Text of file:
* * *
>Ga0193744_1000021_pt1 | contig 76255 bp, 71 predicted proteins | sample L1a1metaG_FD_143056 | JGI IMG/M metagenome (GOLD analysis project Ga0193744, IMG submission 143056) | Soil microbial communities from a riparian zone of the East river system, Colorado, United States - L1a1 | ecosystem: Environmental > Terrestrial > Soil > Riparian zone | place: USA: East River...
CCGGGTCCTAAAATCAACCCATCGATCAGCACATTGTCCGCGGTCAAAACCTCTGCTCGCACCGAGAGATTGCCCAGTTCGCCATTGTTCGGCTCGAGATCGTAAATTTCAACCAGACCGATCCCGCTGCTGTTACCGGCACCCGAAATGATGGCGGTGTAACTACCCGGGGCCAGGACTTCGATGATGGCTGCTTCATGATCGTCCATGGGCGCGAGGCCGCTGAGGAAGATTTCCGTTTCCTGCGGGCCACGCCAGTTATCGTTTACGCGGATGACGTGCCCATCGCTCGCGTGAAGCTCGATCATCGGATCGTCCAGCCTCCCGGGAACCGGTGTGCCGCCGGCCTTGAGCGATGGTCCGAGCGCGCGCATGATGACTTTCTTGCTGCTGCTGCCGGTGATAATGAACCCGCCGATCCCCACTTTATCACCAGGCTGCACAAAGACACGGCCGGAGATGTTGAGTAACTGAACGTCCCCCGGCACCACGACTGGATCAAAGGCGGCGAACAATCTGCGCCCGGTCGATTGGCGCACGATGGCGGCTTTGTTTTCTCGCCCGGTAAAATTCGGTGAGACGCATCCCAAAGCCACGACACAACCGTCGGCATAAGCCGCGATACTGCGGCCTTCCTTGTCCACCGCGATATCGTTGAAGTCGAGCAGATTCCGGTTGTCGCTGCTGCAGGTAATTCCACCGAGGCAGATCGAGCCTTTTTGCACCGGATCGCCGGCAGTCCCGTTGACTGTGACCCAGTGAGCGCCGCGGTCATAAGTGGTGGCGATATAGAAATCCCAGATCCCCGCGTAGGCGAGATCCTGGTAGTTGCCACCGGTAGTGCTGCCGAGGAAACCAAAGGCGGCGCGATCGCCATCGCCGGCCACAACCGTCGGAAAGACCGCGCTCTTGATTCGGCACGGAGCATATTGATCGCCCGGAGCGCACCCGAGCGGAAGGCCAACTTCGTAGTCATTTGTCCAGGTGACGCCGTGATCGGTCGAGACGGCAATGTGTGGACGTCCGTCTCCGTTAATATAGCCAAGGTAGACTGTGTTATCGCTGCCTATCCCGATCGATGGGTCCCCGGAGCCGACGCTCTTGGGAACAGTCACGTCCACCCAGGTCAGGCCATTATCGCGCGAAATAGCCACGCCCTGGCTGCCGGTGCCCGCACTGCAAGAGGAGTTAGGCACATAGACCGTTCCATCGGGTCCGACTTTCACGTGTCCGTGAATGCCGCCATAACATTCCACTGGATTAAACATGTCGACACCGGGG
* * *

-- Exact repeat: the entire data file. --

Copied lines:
>Ga0193744_1000021_pt1 | contig 76255 bp, 71 predicted proteins | sample L1a1metaG_FD_143056 | JGI IMG/M metagenome (GOLD analysis project Ga0193744, IMG submission 143056) | Soil microbial communities from a riparian zone of the East river system, Colorado, United States - L1a1 | ecosystem: Environmental > Terrestrial > Soil > Riparian zone | place: USA: East River...
CCGGGTCCTAAAATCAACCCATCGATCAGCACATTGTCCGCGGTCAAAACCTCTGCTCGCACCGAGAGATTGCCCAGTTCGCCATTGTTCGGCTCGAGATCGTAAATTTCAACCAGACCGATCCCGCTGCTGTTACCGGCACCCGAAATGATGGCGGTGTAACTACCCGGGGCCAGGACTTCGATGATGGCTGCTTCATGATCGTCCATGGGCGCGAGGCCGCTGAGGAAGATTTCCGTTTCCTGCGGGCCACGCCAGTTATCGTTTACGCGGATGACGTGCCCATCGCTCGCGTGAAGCTCGATCATCGGATCGTCCAGCCTCCCGGGAACCGGTGTGCCGCCGGCCTTGAGCGATGGTCCGAGCGCGCGCATGATGACTTTCTTGCTGCTGCTGCCGGTGATAATGAACCCGCCGATCCCCACTTTATCACCAGGCTGCACAAAGACACGGCCGGAGATGTTGAGTAACTGAACGTCCCCCGGCACCACGACTGGATCAAAGGCGGCGAACAATCTGCGCCCGGTCGATTGGCGCACGATGGCGGCTTTGTTTTCTCGCCCGGTAAAATTCGGTGAGACGCATCCCAAAGCCACGACACAACCGTCGGCATAAGCCGCGATACTGCGGCCTTCCTTGTCCACCGCGATATCGTTGAAGTCGAGCAGATTCCGGTTGTCGCTGCTGCAGGTAATTCCACCGAGGCAGATCGAGCCTTTTTGCACCGGATCGCCGGCAGTCCCGTTGACTGTGACCCAGTGAGCGCCGCGGTCATAAGTGGTGGCGATATAGAAATCCCAGATCCCCGCGTAGGCGAGATCCTGGTAGTTGCCACCGGTAGTGCTGCCGAGGAAACCAAAGGCGGCGCGATCGCCATCGCCGGCCACAACCGTCGGAAAGACCGCGCTCTTGATTCGGCACGGAGCATATTGATCGCCCGGAGCGCACCCGAGCGGAAGGCCAACTTCGTAGTCATTTGTCCAGGTGACGCCGTGATCGGTCGAGACGGCAATGTGTGGACGTCCGTCTCCGTTAATATAGCCAAGGTAGACTGTGTTATCGCTGCCTATCCCGATCGATGGGTCCCCGGAGCCGACGCTCTTGGGAACAGTCACGTCCACCCAGGTCAGGCCATTATCGCGCGAAATAGCCACGCCCTGGCTGCCGGTGCCCGCACTGCAAGAGGAGTTAGGCACATAGACCGTTCCATCGGGTCCGACTTTCACGTGTCCGTGAATGCCGCCATAACATTCCACTGGATTAAACATGTCGACACCGGGG